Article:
Article Text

Download PDFPDF

443 Pembrolizumab for BCG refractory non-muscle invasive bladder cancer yields poor recurrence-free survival and high toxicity in patients
  1. Borivoj Golijanin1,
  2. Vikas Bhatt1,
  3. Ali Amin2,
  4. Galina Lagos3,
  5. Andre De Souza3,
  6. Anthony E Mega3 and
  7. Dragan Golijanin1
  1. 1The Minimally Invasive Urology Institute at the Miriam Hospital and Warren Alpert Medical School of Brown University, Providence, RI, USA
  2. 2Department of Pathology and Laboratory Medicine at the Miriam Hospital and Warren Alpert Medical School of Brown University, Providence, RI, USA
  3. 3Lifespan Cancer Institute at the Miriam Hospital and Warren Alpert Medical School of Brown University, Providence, RI, USA
  • Journal for ImmunoTherapy of Cancer (JITC) preprint. The copyright holder for this preprint are the authors/funders, who have granted JITC permission to display the preprint. All rights reserved. No reuse allowed without permission.


Background High-grade non-muscle-invasive-bladder-cancer (NMIBC) has high recurrence rates and potential resistance to intravesical therapies. Anti-PD-L1 immunotherapy with pembrolizumab was approved in January 2020 for treatment of patients with high-risk, BCG refractory NMIBC with carcinoma in situ (CIS) with or without papillary tumors who received adequate BCG therapy and were ineligible for or opted out of radical cystectomy. In this study we report on our single institutional experience using pembrolizumab in BCG refractory patients.

Methods Records of patients with NMIBC treated by pembrolizumab from 01/2020–01/2023 at a single institution were retrospectively reviewed for key demographic and clinical information. Kaplan-Meier curves were used to calculate progression free (PFS) and treatment specific survival (TSS), and combined positivity score (CPS) of PD-L1 on immunochemistry was assessed.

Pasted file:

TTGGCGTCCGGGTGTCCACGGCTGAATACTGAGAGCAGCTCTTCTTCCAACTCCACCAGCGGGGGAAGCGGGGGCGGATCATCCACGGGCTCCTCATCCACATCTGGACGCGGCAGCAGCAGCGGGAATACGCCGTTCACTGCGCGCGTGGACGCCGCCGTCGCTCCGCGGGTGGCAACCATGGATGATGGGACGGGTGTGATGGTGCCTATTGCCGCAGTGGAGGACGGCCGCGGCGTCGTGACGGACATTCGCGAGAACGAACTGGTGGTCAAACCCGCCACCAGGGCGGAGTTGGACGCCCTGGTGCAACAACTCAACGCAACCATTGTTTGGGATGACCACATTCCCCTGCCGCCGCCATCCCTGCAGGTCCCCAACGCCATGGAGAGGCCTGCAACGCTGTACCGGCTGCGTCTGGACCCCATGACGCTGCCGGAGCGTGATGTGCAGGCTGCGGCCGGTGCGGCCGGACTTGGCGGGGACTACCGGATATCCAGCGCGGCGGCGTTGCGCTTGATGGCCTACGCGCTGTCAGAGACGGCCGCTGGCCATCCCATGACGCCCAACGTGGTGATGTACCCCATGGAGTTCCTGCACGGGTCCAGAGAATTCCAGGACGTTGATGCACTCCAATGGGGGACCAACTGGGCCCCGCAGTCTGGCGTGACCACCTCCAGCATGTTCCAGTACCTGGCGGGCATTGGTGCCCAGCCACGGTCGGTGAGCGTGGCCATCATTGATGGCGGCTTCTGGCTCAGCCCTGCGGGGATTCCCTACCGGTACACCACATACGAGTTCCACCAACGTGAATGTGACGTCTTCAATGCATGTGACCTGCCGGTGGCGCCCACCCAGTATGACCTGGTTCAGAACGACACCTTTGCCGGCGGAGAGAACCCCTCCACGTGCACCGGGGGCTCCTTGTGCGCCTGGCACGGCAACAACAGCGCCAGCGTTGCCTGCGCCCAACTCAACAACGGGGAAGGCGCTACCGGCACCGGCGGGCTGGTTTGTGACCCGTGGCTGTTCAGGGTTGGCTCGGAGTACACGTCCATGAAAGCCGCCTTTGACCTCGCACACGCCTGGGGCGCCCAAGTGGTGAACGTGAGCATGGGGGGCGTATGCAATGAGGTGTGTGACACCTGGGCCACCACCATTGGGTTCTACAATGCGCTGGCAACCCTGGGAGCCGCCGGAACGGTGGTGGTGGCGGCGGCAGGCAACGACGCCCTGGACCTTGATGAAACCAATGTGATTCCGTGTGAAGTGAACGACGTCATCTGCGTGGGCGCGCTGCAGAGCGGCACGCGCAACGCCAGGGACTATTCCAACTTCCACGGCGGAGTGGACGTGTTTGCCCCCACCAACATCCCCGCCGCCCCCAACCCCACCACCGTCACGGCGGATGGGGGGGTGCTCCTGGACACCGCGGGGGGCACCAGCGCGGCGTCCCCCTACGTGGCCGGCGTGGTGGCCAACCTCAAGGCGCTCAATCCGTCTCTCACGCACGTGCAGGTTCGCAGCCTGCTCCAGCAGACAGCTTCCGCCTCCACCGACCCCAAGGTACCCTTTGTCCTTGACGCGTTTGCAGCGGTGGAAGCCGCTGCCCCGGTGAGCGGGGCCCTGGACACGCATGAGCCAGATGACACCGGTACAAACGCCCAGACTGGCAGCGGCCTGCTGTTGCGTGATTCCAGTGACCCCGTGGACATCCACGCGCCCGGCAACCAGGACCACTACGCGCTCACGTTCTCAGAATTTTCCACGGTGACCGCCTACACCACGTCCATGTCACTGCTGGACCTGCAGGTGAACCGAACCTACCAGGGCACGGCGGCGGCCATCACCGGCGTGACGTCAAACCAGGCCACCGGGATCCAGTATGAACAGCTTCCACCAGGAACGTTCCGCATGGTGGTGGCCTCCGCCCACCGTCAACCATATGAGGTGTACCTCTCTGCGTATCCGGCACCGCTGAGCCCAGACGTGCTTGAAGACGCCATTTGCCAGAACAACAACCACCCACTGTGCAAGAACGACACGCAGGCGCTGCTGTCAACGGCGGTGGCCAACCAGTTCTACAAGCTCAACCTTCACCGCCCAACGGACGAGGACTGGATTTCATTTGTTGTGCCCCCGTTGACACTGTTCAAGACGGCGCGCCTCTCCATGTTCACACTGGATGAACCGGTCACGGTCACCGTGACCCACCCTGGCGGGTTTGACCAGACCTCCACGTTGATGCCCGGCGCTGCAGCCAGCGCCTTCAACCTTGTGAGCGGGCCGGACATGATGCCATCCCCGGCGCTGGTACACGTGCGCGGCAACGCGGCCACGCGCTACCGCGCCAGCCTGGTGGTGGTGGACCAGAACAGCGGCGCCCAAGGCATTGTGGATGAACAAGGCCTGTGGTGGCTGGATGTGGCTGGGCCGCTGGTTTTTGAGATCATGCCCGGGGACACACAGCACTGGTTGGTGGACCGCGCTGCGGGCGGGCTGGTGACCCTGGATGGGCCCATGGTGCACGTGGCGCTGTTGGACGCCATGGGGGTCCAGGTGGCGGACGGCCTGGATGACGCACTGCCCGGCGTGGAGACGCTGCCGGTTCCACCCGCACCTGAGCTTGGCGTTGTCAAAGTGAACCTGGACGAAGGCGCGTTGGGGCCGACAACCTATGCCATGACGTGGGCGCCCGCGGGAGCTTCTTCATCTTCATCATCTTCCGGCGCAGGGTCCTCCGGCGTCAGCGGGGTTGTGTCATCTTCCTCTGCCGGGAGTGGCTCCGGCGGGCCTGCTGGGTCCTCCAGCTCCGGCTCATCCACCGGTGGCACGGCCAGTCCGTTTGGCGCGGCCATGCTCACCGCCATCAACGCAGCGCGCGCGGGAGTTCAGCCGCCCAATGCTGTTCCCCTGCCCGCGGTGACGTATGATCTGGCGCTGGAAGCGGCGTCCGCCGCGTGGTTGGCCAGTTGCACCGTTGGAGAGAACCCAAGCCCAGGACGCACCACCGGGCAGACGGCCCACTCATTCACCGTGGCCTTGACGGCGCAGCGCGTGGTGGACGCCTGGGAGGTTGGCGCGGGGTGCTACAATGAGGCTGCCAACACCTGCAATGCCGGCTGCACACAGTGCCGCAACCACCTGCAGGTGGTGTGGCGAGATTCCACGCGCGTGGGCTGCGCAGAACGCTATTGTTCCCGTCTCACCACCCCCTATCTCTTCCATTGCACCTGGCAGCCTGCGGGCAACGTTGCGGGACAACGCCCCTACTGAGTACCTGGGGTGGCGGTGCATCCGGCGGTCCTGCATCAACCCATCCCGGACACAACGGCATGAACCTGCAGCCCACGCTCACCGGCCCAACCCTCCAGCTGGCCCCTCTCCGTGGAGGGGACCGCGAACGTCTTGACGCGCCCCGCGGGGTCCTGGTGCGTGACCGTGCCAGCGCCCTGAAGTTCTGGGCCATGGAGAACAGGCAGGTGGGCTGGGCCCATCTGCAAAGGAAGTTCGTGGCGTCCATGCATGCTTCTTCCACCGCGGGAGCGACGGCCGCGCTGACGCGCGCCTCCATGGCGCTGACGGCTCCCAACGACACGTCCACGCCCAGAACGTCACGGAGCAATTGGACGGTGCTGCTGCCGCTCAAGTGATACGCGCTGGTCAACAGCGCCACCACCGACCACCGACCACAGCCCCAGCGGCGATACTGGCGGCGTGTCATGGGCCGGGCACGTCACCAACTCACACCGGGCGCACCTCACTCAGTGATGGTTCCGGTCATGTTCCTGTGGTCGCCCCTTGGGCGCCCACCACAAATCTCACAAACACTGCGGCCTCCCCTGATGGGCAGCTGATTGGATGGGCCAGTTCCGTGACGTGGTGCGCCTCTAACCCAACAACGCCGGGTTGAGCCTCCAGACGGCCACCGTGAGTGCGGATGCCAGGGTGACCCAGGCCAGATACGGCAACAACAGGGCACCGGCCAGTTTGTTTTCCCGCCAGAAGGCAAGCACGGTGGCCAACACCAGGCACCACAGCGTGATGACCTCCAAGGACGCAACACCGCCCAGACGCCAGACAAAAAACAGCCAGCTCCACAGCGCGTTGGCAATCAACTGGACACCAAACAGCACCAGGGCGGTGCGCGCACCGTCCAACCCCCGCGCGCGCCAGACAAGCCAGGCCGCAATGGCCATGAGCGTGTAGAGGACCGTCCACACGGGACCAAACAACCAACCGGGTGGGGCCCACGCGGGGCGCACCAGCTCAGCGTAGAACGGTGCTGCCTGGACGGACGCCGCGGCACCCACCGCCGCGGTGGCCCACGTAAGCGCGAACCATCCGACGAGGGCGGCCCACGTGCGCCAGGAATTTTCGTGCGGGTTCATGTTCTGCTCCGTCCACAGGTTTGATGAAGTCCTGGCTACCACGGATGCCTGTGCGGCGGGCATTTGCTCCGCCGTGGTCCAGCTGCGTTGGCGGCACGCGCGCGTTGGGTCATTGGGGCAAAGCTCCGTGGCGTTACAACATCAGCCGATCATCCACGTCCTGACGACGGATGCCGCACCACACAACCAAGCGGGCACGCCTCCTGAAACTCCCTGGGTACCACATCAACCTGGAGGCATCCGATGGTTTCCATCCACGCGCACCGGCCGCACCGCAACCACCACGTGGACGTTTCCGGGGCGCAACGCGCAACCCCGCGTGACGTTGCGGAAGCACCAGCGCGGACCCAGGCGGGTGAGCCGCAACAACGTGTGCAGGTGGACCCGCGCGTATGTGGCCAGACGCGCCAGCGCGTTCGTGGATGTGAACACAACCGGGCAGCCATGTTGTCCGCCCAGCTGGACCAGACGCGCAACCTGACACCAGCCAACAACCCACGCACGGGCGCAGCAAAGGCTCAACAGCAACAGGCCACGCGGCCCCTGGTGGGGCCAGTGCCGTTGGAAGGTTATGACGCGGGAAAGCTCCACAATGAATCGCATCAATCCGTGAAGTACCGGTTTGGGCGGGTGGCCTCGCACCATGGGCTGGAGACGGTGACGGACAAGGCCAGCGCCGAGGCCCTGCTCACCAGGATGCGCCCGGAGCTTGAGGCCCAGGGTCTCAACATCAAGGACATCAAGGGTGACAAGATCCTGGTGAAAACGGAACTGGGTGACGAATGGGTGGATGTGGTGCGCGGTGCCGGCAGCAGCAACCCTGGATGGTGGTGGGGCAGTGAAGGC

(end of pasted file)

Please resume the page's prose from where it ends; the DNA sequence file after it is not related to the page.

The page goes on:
Results Out of 250 screened records of NMIBC in this time period, 18 records with median age of 74.1 (IQR=67.8 – 81.4), male to female ratio of 3.5:1, and a median follow-up of 17.5 months (IQR= 8.1 – 22.5) met the inclusion criteria. All patients had CIS and were treated with intravesical chemotherapy after they became BCG refractory. At start of pembrolizumab, 1/18 (5.6%) was cTa, 6/18 (33.3%) had CIS, and 11/18 (61.1%) had cT1. After an average of 8.9 cycles (SD=6.3), 72.2% of patients (13/18) stopped treatment. Only five patients (38.5%) are still undergoing treatment with an average of 12.6 cycles (SD=10.4 cycles). Only one patient out of thirteen who stopped treatment had a sustained complete response at 19 cycles. Reasons for discontinuation included: Grade 2 or higher toxicity in 7/13 (53.8%), disease progression in 4/13 (30.8%), , and 1/13 stopped due to disease recurrence. Recurrence-free survival rates at 3-, 6-, and 12-months were 16.7%, 11.1%, and 5.6%, respectively. 6- and 12-month PFS rates were 94% and 77.7%, respectively. Kaplan-Meier methods showed a PFS of 19.5 months (SD=2.4) and a TSS of 26.5months (SD=2.9). Four patients ultimately required radical cystectomy with pathologies showing pTa (n=1), pTis (n=1), pT1 (n=1), and pT4 (n=1). PD-L1 positivity, defined as CPS > 10, was noted for only one patient.

Conclusions Our institutional experience using pembrolizumab in the treatment of high risk BCG refractory NMIBC suggests high toxicity leading to early withdrawal from treatment. Similarly, our experience did not confirm previously reported high response rates beyond one year. Additional research is warranted to better identify patients who are likely to benefit from this agent.

Ethics Approval This study was approved by institutional review board of the The Miriam Hospital and Lifespan Hospital System in Providence, RI. Study ID: 1047794. All required consents were acquired prior to data collection.

This is an open access article distributed in accordance with the Creative Commons Attribution Non Commercial (CC BY-NC 4.0) license, which permits others to distribute, remix, adapt, build upon this work non-commercially, and license their derivative works on different terms, provided the original work is properly cited, appropriate credit is given, any changes made indicated, and the use is non-commercial. See

Statistics from

Request Permissions

If you wish to reuse any or all of this article please use the link below which will take you to the Copyright Clearance Center’s RightsLink service. You will be able to get a quick price and instant permission to reuse the content in many different ways.